At the Movies with Alan Gekko: Big Eyes “2014”

At the Movies with Alan Gekko: Big Eyes “2014”

MPAA Rating: PG-13/ Genre: Biographical Comedy-Drama/ Stars: Amy Adams, Christoph Waltz, Danny Huston, Jon Polito, Krysten Ritter, James Saito, Jason Schwartzman, Terence Stamp, Madeleine Arthur, Delaney Raye/Runtime: 106 minutes

I think it should be noted right off the bat that there is a sneaky double entendre to be found in iconic film helmer Tim Burton’s untypical, at least when it comes to this man and his filmography, 2014 entry in the biopic genre Big Eyes. I say this because not only is this slice of cinematic pie’s title alluding to its subject, one Margaret Keane’s distinct trademark as an artist, but it also is a subtle hint toward how her husband was blind to darn near everything save for the proverbial almighty dollar instead of things that truly matter like respect for a person’s work, loving others, success of a personal nature, and even improving yourself instead of the slimy manner of acting as something he is most assuredly not. Yet this makes sense since the narrative occurs in a period of time where men, as sexist as it was, were looked at being the only gender capable of creativity let alone be taken seriously in society in the first place. Yes whilst the timeframe certainly aids the narrative, but the more expansive topic that should prove to be of some interest is the closer look at Margaret and Walter in regards to the human condition which aids one in standing up for the right thing and the other deploying whatever measures he can to find personal success by not only stealing someone else’s work, but by forcing someone else to continue to produce quality work for them to capitalize on. It is to that end then that Big Eyes is a wonderful and immersive character analysis with a relaxing flow to things, and a mild comedic bent especially as more and more of the truth comes to the forefront to say nothing of the fact that it manages to prove as evidence that Tim Burton thankfully is not what many might call a one-trick pony kind of film helmer.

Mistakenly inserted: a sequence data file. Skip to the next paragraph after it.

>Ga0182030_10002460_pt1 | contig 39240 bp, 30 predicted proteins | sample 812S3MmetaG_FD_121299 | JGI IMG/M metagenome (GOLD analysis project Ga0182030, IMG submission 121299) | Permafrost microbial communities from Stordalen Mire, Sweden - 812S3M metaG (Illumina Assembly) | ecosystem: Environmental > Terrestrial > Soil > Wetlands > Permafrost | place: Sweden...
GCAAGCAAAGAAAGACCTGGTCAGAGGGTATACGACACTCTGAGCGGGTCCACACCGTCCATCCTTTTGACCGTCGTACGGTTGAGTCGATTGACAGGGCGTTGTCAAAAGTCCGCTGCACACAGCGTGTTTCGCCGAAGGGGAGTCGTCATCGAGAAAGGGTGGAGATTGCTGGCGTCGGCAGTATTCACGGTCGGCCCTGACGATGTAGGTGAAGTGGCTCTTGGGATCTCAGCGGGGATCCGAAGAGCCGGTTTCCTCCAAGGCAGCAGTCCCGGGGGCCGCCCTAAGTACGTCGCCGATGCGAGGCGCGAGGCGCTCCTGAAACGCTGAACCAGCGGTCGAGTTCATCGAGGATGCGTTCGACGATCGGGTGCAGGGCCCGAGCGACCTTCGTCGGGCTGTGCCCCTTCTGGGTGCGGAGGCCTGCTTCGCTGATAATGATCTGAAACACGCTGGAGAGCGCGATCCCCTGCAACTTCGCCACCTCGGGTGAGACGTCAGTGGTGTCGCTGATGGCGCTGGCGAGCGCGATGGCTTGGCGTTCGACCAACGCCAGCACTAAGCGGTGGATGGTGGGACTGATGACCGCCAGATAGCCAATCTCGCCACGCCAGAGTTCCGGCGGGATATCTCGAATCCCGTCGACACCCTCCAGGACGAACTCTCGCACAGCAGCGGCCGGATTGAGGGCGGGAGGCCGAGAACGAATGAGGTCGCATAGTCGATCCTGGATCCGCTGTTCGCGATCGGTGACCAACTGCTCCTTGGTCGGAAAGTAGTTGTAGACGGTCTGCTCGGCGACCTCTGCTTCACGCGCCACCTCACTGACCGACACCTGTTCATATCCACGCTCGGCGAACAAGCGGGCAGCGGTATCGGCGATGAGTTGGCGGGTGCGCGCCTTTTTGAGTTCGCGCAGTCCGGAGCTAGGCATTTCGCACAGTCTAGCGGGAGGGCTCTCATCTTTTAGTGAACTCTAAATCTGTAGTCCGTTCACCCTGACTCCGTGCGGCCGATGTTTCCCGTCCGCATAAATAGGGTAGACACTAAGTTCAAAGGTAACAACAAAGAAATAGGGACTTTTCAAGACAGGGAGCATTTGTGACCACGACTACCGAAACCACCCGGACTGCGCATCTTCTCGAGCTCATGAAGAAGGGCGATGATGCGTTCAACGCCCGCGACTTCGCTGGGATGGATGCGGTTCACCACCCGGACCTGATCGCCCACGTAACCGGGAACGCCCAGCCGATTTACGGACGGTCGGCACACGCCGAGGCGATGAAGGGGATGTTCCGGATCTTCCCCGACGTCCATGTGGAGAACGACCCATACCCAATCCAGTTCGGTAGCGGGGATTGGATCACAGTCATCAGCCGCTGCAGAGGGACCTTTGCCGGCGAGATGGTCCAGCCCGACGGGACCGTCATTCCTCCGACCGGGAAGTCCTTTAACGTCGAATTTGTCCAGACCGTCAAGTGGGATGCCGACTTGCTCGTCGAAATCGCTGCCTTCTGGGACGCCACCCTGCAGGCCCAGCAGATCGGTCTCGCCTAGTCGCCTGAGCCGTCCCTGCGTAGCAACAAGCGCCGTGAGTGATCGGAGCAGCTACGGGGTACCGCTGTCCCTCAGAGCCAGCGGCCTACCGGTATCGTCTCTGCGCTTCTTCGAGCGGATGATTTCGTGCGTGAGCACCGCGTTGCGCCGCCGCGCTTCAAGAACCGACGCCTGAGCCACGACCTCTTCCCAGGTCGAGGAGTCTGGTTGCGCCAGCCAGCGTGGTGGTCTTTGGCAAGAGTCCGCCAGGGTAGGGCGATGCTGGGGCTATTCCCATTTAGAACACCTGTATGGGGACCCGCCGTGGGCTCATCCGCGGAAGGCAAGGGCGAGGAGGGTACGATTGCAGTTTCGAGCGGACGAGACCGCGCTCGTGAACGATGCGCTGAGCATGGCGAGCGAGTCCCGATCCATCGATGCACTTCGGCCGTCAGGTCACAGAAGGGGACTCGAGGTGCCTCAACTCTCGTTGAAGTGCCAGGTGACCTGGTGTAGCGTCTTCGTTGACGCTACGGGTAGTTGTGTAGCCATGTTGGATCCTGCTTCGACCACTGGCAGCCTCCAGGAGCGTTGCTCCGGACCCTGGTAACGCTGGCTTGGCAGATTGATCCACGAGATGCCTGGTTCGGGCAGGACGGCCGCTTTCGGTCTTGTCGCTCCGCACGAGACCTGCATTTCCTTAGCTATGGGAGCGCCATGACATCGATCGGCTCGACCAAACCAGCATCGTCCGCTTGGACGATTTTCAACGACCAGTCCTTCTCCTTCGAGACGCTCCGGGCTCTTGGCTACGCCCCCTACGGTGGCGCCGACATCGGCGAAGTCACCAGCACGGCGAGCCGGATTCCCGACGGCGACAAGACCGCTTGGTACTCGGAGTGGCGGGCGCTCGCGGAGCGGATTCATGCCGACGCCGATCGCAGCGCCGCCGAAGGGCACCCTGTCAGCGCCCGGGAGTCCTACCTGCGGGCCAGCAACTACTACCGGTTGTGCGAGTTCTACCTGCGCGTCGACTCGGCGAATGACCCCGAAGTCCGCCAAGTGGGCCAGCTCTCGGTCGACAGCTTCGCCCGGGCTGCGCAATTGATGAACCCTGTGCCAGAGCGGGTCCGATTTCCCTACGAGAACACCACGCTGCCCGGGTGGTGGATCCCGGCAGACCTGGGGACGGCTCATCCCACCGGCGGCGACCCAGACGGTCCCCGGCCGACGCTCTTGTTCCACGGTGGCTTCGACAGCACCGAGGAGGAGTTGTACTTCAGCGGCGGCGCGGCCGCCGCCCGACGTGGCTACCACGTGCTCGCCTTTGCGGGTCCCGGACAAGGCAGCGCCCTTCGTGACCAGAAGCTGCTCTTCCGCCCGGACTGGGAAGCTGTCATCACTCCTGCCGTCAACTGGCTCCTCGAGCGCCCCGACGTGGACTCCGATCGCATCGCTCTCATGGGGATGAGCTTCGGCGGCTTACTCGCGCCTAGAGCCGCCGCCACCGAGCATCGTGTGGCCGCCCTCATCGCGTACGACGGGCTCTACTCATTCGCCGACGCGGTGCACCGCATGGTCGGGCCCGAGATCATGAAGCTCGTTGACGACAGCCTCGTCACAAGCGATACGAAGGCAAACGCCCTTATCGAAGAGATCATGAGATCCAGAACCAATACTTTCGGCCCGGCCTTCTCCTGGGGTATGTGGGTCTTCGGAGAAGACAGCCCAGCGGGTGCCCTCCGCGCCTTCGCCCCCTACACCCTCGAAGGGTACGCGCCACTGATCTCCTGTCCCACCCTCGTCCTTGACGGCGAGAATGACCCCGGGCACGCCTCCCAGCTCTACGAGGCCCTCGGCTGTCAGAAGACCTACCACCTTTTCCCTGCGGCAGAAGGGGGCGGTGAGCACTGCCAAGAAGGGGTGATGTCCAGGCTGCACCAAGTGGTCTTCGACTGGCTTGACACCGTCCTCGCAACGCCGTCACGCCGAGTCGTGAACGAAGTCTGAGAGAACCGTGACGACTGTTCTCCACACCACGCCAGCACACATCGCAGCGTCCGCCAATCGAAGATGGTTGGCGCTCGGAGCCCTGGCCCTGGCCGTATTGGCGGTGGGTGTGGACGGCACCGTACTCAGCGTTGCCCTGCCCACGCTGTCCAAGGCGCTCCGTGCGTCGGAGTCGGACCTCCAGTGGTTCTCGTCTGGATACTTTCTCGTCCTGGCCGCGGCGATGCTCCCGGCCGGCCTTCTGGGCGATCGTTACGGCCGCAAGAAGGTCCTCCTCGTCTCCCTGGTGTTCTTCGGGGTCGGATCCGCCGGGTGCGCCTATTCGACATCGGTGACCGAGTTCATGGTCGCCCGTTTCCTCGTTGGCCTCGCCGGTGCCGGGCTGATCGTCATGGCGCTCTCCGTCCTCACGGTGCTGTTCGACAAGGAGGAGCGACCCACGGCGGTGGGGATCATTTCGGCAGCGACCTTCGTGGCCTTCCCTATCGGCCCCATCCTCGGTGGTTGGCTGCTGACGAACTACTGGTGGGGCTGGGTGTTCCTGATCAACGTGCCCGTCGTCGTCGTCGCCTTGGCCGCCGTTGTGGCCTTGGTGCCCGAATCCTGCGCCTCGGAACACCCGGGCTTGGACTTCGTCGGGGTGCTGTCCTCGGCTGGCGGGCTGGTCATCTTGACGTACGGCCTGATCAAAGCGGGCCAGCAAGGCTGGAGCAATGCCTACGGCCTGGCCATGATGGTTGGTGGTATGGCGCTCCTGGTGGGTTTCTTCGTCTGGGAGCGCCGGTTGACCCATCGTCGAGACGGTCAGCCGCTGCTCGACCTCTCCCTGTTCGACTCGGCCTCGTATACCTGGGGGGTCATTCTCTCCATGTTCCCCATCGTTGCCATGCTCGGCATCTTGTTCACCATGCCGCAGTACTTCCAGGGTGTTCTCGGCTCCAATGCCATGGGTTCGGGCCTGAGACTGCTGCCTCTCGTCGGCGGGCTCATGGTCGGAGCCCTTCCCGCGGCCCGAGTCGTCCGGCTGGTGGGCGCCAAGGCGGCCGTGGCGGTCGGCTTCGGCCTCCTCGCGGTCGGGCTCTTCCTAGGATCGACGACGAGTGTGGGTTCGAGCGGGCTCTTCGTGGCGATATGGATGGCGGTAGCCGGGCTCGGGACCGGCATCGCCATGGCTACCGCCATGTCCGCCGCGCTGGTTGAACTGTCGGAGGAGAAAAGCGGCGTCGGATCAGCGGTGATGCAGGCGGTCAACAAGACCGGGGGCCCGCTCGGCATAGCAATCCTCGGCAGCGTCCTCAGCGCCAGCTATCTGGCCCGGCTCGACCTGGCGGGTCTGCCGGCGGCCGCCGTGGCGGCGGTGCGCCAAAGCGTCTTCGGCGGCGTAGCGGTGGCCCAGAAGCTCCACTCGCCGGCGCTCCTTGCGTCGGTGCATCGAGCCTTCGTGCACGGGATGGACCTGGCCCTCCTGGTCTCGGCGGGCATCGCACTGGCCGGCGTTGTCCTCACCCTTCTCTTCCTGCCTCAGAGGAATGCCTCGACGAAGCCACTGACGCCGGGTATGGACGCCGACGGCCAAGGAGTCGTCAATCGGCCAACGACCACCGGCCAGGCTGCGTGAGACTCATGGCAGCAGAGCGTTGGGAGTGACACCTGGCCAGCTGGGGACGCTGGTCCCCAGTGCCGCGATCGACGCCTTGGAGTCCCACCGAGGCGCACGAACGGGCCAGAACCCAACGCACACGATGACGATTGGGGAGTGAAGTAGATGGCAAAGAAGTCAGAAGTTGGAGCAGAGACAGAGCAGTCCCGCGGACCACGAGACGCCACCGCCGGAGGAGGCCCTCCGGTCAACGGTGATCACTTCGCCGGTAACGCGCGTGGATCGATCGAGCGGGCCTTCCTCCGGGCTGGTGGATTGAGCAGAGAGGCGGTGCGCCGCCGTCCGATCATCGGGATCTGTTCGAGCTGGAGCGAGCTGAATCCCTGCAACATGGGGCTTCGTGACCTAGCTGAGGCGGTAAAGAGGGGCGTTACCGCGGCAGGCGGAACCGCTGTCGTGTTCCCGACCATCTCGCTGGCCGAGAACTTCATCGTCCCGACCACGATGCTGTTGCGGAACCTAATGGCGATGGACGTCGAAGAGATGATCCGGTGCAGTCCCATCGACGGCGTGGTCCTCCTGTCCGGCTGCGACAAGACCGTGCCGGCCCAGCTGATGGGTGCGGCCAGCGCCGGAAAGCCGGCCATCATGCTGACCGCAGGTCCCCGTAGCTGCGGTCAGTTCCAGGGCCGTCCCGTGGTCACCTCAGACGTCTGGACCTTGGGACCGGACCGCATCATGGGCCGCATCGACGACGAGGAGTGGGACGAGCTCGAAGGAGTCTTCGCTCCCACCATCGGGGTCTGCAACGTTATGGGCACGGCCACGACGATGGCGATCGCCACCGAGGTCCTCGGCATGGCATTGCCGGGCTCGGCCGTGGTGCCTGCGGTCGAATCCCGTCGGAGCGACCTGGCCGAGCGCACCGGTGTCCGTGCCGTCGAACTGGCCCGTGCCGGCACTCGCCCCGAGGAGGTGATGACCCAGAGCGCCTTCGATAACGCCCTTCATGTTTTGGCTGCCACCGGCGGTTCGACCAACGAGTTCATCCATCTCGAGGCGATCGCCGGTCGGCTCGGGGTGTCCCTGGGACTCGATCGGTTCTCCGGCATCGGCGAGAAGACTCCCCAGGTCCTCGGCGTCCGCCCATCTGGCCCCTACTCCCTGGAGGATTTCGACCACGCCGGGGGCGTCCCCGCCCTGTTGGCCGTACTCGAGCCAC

The plot is as follows: Big Eyes tells us the story of a woman by the name of Margaret and her daughter Jane as they decide to run away from the aftermath of a relationship gone more sour than curdled milk and decide to hunt down a better life for the both of them even if doing so was against the societal norm at that particular time. We soon see that our intrepid heroine is a truly brilliant charter member of that elusive bunch known as artists and is able to find a job painting cribs even as her marital status has most see her as a social pariah of sorts. To that end, we see that when not at work our intrepid heroine sells her clearly quite beautiful artwork for nowhere even close to their true value at art fairs both to make some extra money and to try and acquire some kind of notice from the community at large. Yet it is at one of these fairs that her life is changed forever due to meeting a man and fellow artist by the name of Walter who manages to succeed in wooing, starting a relationship with her, and eventually putting a ring on her finger as well. Suffice it to say that this seems like a true match made possible by God and the angels right? Wrong. Incidentally proof of that opinion I just offered up to you dear reader is shortly thereafter provided posthaste when we see that Walter is actually able to sell some of Margaret’s paintings, but with the caveat being that he claims credit for her work. To say that Margaret isn’t happy about that would be a mild understatement, but the lure of actually making a serious bit of money for her work manages to curb the tide…..for a moment. This is because as we see her artwork, claimed by Walter as his own, soon turns into a quite successful venture, we see our intrepid heroine begin to start despising Walter, his actions, and just everything about the guy whilst all the while he continues to relish the perks and benefits that come with being a true sensation in every sense of the word. Eventually though something’s gotta give and in this case that most certainly is true, but I honestly think that is something I will leave you to discover for yourself…